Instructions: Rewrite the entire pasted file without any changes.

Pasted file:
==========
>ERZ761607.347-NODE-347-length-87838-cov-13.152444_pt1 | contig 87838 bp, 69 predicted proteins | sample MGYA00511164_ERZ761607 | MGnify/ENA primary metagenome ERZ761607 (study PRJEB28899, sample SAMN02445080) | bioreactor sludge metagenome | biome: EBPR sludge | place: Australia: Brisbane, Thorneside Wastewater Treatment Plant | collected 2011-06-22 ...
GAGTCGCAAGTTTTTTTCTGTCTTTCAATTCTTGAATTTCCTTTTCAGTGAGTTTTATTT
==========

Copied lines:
>ERZ761607.347-NODE-347-length-87838-cov-13.152444_pt1 | contig 87838 bp, 69 predicted proteins | sample MGYA00511164_ERZ761607 | MGnify/ENA primary metagenome ERZ761607 (study PRJEB28899, sample SAMN02445080) | bioreactor sludge metagenome | biome: EBPR sludge | place: Australia: Brisbane, Thorneside Wastewater Treatment Plant | collected 2011-06-22 ...
GAGTCGCAAGTTTTTTTCTGTCTTTCAATTCTTGAATTTCCTTTTCAGTGAGTTTTATTT